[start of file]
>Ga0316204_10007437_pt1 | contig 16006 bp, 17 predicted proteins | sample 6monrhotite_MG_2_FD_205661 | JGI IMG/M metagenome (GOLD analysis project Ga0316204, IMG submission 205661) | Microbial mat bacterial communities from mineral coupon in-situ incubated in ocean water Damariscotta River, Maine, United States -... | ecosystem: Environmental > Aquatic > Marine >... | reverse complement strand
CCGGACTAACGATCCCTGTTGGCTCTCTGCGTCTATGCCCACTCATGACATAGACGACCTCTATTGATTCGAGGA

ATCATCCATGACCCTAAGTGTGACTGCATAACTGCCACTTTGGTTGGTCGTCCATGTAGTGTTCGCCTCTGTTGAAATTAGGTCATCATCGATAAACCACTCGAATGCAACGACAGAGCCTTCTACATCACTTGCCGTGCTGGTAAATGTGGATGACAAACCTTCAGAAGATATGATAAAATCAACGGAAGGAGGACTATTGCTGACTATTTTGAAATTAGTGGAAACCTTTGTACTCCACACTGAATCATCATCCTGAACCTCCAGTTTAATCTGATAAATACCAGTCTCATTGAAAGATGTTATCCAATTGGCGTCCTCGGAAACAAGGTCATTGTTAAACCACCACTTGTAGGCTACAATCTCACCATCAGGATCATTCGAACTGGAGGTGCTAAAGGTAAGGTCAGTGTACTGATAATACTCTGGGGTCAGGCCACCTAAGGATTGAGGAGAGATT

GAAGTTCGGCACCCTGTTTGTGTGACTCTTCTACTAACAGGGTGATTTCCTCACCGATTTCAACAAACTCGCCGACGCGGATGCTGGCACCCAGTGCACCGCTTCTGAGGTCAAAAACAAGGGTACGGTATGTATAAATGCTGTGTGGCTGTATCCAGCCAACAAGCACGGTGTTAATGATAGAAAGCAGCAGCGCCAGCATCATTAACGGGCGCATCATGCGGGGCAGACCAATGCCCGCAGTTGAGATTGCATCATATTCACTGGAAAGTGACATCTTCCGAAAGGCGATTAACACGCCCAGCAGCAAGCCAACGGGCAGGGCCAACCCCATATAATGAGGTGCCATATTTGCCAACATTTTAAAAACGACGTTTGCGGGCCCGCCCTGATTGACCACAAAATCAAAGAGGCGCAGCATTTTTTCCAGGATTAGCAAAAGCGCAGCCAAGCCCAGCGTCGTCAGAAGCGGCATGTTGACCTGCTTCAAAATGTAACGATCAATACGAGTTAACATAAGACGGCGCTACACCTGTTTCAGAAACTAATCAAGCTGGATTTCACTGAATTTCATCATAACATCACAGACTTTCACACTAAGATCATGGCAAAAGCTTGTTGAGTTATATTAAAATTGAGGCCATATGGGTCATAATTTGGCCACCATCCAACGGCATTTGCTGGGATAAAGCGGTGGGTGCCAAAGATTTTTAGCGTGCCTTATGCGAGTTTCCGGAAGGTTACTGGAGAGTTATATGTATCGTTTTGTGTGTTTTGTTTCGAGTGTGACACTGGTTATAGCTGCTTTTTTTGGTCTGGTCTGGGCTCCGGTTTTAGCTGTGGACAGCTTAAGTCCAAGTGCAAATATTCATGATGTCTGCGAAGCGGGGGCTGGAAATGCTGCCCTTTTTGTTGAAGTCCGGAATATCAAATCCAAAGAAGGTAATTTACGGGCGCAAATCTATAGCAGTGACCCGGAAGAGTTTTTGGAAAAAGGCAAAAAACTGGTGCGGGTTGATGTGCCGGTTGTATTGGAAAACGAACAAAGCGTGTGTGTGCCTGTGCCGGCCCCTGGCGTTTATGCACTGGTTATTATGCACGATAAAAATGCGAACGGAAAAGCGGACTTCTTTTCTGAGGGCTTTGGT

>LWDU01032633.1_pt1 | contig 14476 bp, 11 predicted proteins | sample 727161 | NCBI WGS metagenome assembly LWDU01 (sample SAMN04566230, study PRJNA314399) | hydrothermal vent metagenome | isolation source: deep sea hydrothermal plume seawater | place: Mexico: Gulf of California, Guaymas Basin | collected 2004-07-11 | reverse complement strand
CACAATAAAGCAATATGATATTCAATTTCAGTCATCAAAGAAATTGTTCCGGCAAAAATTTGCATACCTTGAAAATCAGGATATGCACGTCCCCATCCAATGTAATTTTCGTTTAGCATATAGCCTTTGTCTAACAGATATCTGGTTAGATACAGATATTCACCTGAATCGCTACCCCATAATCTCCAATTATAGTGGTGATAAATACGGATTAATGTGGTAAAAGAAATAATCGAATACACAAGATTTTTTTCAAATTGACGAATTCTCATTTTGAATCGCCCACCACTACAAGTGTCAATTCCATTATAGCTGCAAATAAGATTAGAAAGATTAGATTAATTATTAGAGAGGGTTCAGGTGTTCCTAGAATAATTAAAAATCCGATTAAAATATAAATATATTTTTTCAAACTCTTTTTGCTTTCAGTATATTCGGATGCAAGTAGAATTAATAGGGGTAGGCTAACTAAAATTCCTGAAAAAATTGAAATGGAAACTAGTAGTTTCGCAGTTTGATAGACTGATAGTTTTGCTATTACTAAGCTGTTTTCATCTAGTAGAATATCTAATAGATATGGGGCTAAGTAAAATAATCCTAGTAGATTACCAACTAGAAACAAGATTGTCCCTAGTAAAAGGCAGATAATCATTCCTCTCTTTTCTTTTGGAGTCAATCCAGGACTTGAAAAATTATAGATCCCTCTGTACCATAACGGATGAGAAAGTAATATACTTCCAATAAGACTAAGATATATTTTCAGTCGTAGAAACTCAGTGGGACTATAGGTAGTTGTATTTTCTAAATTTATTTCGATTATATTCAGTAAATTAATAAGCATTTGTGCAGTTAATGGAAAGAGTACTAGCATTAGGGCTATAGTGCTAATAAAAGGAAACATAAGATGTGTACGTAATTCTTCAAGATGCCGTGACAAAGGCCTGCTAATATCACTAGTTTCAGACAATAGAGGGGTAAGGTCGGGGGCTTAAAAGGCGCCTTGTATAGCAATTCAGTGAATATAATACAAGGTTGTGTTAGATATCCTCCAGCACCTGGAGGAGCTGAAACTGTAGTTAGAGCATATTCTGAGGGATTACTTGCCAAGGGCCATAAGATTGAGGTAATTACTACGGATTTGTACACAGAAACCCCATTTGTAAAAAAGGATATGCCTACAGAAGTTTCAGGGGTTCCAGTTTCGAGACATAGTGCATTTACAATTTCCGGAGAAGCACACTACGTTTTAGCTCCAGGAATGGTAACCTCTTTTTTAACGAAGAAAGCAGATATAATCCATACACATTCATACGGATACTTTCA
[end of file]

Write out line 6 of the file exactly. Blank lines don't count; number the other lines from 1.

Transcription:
CACAATAAAGCAATATGATATTCAATTTCAGTCATCAAAGAAATTGTTCCGGCAAAAATTTGCATACCTTGAAAATCAGGATATGCACGTCCCCATCCAATGTAATTTTCGTTTAGCATATAGCCTTTGTCTAACAGATATCTGGTTAGATACAGATATTCACCTGAATCGCTACCCCATAATCTCCAATTATAGTGGTGATAAATACGGATTAATGTGGTAAAAGAAATAATCGAATACACAAGATTTTTTTCAAATTGACGAATTCTCATTTTGAATCGCCCACCACTACAAGTGTCAATTCCATTATAGCTGCAAATAAGATTAGAAAGATTAGATTAATTATTAGAGAGGGTTCAGGTGTTCCTAGAATAATTAAAAATCCGATTAAAATATAAATATATTTTTTCAAACTCTTTTTGCTTTCAGTATATTCGGATGCAAGTAGAATTAATAGGGGTAGGCTAACTAAAATTCCTGAAAAAATTGAAATGGAAACTAGTAGTTTCGCAGTTTGATAGACTGATAGTTTTGCTATTACTAAGCTGTTTTCATCTAGTAGAATATCTAATAGATATGGGGCTAAGTAAAATAATCCTAGTAGATTACCAACTAGAAACAAGATTGTCCCTAGTAAAAGGCAGATAATCATTCCTCTCTTTTCTTTTGGAGTCAATCCAGGACTTGAAAAATTATAGATCCCTCTGTACCATAACGGATGAGAAAGTAATATACTTCCAATAAGACTAAGATATATTTTCAGTCGTAGAAACTCAGTGGGACTATAGGTAGTTGTATTTTCTAAATTTATTTCGATTATATTCAGTAAATTAATAAGCATTTGTGCAGTTAATGGAAAGAGTACTAGCATTAGGGCTATAGTGCTAATAAAAGGAAACATAAGATGTGTACGTAATTCTTCAAGATGCCGTGACAAAGGCCTGCTAATATCACTAGTTTCAGACAATAGAGGGGTAAGGTCGGGGGCTTAAAAGGCGCCTTGTATAGCAATTCAGTGAATATAATACAAGGTTGTGTTAGATATCCTCCAGCACCTGGAGGAGCTGAAACTGTAGTTAGAGCATATTCTGAGGGATTACTTGCCAAGGGCCATAAGATTGAGGTAATTACTACGGATTTGTACACAGAAACCCCATTTGTAAAAAAGGATATGCCTACAGAAGTTTCAGGGGTTCCAGTTTCGAGACATAGTGCATTTACAATTTCCGGAGAAGCACACTACGTTTTAGCTCCAGGAATGGTAACCTCTTTTTTAACGAAGAAAGCAGATATAATCCATACACATTCATACGGATACTTTCA